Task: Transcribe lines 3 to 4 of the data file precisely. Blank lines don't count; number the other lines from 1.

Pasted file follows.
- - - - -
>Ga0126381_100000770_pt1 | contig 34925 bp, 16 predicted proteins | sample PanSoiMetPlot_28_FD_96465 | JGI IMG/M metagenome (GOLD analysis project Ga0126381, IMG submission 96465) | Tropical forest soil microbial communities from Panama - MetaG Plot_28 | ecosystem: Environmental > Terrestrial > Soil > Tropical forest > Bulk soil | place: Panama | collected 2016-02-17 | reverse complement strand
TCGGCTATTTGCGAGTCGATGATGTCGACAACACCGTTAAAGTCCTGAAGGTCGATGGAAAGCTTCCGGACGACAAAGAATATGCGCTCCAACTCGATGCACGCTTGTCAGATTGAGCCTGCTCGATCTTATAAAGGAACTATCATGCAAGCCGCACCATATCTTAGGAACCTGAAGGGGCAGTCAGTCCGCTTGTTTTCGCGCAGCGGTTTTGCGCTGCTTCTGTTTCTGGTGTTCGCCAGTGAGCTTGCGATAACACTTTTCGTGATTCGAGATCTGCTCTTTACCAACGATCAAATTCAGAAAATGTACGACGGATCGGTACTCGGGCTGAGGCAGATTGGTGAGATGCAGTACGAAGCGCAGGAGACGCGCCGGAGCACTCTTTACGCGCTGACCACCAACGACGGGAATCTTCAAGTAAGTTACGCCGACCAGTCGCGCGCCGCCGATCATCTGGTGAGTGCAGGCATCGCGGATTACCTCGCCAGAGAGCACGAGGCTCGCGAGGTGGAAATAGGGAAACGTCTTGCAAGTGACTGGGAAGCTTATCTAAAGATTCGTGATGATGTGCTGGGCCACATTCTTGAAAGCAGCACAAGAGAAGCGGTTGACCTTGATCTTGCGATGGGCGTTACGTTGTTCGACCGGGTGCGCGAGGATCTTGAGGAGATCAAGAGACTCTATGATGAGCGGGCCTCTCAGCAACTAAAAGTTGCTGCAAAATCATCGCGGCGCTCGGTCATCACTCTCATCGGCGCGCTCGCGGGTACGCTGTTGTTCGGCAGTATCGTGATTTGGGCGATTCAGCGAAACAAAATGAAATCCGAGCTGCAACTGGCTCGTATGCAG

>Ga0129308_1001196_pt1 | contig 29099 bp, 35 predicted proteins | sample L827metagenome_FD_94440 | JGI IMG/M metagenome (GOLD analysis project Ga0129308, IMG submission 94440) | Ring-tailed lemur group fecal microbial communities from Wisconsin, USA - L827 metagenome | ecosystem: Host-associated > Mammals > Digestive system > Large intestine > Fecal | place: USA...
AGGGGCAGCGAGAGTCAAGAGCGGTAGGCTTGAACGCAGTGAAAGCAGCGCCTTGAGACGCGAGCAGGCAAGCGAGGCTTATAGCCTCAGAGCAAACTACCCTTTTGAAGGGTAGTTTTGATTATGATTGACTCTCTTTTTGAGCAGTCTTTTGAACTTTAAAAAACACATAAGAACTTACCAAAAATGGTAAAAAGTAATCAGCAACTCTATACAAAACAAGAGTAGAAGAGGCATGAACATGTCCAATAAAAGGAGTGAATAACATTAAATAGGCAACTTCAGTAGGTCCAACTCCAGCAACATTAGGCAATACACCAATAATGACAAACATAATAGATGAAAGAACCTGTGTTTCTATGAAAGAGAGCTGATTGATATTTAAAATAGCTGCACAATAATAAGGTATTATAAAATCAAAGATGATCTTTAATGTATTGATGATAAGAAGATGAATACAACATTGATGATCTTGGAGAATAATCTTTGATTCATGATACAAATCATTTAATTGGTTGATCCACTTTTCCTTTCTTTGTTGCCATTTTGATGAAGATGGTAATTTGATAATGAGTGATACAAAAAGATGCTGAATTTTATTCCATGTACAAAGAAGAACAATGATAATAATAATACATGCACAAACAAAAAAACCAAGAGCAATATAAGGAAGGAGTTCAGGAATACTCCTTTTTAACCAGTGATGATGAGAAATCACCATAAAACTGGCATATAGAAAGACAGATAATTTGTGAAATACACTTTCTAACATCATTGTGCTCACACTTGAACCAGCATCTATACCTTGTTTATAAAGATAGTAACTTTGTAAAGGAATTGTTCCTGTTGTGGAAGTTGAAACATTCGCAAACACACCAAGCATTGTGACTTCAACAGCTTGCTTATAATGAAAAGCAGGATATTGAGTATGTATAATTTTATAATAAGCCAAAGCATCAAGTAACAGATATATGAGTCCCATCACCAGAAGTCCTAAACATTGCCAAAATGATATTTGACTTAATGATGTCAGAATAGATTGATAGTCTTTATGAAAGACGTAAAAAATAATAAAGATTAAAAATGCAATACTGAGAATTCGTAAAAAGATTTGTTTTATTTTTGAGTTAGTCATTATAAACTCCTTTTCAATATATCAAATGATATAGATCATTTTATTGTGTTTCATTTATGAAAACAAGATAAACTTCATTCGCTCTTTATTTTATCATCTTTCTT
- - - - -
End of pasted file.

>Ga0129308_1001196_pt1 | contig 29099 bp, 35 predicted proteins | sample L827metagenome_FD_94440 | JGI IMG/M metagenome (GOLD analysis project Ga0129308, IMG submission 94440) | Ring-tailed lemur group fecal microbial communities from Wisconsin, USA - L827 metagenome | ecosystem: Host-associated > Mammals > Digestive system > Large intestine > Fecal | place: USA...
AGGGGCAGCGAGAGTCAAGAGCGGTAGGCTTGAACGCAGTGAAAGCAGCGCCTTGAGACGCGAGCAGGCAAGCGAGGCTTATAGCCTCAGAGCAAACTACCCTTTTGAAGGGTAGTTTTGATTATGATTGACTCTCTTTTTGAGCAGTCTTTTGAACTTTAAAAAACACATAAGAACTTACCAAAAATGGTAAAAAGTAATCAGCAACTCTATACAAAACAAGAGTAGAAGAGGCATGAACATGTCCAATAAAAGGAGTGAATAACATTAAATAGGCAACTTCAGTAGGTCCAACTCCAGCAACATTAGGCAATACACCAATAATGACAAACATAATAGATGAAAGAACCTGTGTTTCTATGAAAGAGAGCTGATTGATATTTAAAATAGCTGCACAATAATAAGGTATTATAAAATCAAAGATGATCTTTAATGTATTGATGATAAGAAGATGAATACAACATTGATGATCTTGGAGAATAATCTTTGATTCATGATACAAATCATTTAATTGGTTGATCCACTTTTCCTTTCTTTGTTGCCATTTTGATGAAGATGGTAATTTGATAATGAGTGATACAAAAAGATGCTGAATTTTATTCCATGTACAAAGAAGAACAATGATAATAATAATACATGCACAAACAAAAAAACCAAGAGCAATATAAGGAAGGAGTTCAGGAATACTCCTTTTTAACCAGTGATGATGAGAAATCACCATAAAACTGGCATATAGAAAGACAGATAATTTGTGAAATACACTTTCTAACATCATTGTGCTCACACTTGAACCAGCATCTATACCTTGTTTATAAAGATAGTAACTTTGTAAAGGAATTGTTCCTGTTGTGGAAGTTGAAACATTCGCAAACACACCAAGCATTGTGACTTCAACAGCTTGCTTATAATGAAAAGCAGGATATTGAGTATGTATAATTTTATAATAAGCCAAAGCATCAAGTAACAGATATATGAGTCCCATCACCAGAAGTCCTAAACATTGCCAAAATGATATTTGACTTAATGATGTCAGAATAGATTGATAGTCTTTATGAAAGACGTAAAAAATAATAAAGATTAAAAATGCAATACTGAGAATTCGTAAAAAGATTTGTTTTATTTTTGAGTTAGTCATTATAAACTCCTTTTCAATATATCAAATGATATAGATCATTTTATTGTGTTTCATTTATGAAAACAAGATAAACTTCATTCGCTCTTTATTTTATCATCTTTCTT